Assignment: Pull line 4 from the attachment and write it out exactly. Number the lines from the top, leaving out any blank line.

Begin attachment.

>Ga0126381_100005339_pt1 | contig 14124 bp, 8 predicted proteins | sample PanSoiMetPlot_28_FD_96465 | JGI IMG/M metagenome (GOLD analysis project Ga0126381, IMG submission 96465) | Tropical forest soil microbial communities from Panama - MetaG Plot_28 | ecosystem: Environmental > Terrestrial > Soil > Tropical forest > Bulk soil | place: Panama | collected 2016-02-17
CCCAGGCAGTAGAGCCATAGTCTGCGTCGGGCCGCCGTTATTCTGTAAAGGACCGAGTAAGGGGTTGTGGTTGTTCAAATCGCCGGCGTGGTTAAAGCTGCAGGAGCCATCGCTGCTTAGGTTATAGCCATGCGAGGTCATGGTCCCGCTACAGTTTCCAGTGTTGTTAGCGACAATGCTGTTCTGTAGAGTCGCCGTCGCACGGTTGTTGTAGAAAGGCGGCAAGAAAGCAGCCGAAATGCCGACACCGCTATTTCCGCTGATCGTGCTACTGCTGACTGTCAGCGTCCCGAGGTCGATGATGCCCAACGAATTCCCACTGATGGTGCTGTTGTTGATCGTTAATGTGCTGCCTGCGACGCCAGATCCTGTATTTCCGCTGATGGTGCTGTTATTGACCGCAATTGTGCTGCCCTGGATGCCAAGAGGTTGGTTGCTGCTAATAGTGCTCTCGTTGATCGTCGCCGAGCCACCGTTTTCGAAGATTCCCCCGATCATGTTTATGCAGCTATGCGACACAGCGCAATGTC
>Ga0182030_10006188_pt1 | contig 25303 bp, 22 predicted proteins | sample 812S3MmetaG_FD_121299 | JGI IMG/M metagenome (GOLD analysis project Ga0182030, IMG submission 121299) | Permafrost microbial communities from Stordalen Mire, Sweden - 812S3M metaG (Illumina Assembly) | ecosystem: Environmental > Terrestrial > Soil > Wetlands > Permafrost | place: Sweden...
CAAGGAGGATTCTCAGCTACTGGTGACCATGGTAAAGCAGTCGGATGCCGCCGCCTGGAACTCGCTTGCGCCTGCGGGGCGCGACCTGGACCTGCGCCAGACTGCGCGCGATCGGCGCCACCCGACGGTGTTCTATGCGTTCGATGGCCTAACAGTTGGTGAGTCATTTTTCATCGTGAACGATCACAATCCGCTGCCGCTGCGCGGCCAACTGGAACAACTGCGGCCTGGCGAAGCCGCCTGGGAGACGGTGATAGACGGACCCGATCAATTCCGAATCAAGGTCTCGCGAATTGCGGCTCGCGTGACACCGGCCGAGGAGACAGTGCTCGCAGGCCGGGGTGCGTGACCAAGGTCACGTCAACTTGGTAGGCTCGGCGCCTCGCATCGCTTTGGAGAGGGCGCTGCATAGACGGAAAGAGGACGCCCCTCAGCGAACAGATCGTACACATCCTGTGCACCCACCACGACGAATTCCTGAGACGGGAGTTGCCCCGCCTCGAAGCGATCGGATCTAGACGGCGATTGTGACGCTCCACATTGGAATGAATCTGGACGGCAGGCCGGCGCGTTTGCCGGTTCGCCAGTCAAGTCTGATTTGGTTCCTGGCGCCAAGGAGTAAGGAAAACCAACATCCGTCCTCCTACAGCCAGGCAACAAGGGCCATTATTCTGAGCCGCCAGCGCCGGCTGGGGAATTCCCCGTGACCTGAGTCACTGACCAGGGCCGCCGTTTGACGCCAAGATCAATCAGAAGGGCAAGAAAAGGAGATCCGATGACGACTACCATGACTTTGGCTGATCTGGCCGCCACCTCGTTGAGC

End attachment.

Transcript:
CAAGGAGGATTCTCAGCTACTGGTGACCATGGTAAAGCAGTCGGATGCCGCCGCCTGGAACTCGCTTGCGCCTGCGGGGCGCGACCTGGACCTGCGCCAGACTGCGCGCGATCGGCGCCACCCGACGGTGTTCTATGCGTTCGATGGCCTAACAGTTGGTGAGTCATTTTTCATCGTGAACGATCACAATCCGCTGCCGCTGCGCGGCCAACTGGAACAACTGCGGCCTGGCGAAGCCGCCTGGGAGACGGTGATAGACGGACCCGATCAATTCCGAATCAAGGTCTCGCGAATTGCGGCTCGCGTGACACCGGCCGAGGAGACAGTGCTCGCAGGCCGGGGTGCGTGACCAAGGTCACGTCAACTTGGTAGGCTCGGCGCCTCGCATCGCTTTGGAGAGGGCGCTGCATAGACGGAAAGAGGACGCCCCTCAGCGAACAGATCGTACACATCCTGTGCACCCACCACGACGAATTCCTGAGACGGGAGTTGCCCCGCCTCGAAGCGATCGGATCTAGACGGCGATTGTGACGCTCCACATTGGAATGAATCTGGACGGCAGGCCGGCGCGTTTGCCGGTTCGCCAGTCAAGTCTGATTTGGTTCCTGGCGCCAAGGAGTAAGGAAAACCAACATCCGTCCTCCTACAGCCAGGCAACAAGGGCCATTATTCTGAGCCGCCAGCGCCGGCTGGGGAATTCCCCGTGACCTGAGTCACTGACCAGGGCCGCCGTTTGACGCCAAGATCAATCAGAAGGGCAAGAAAAGGAGATCCGATGACGACTACCATGACTTTGGCTGATCTGGCCGCCACCTCGTTGAGC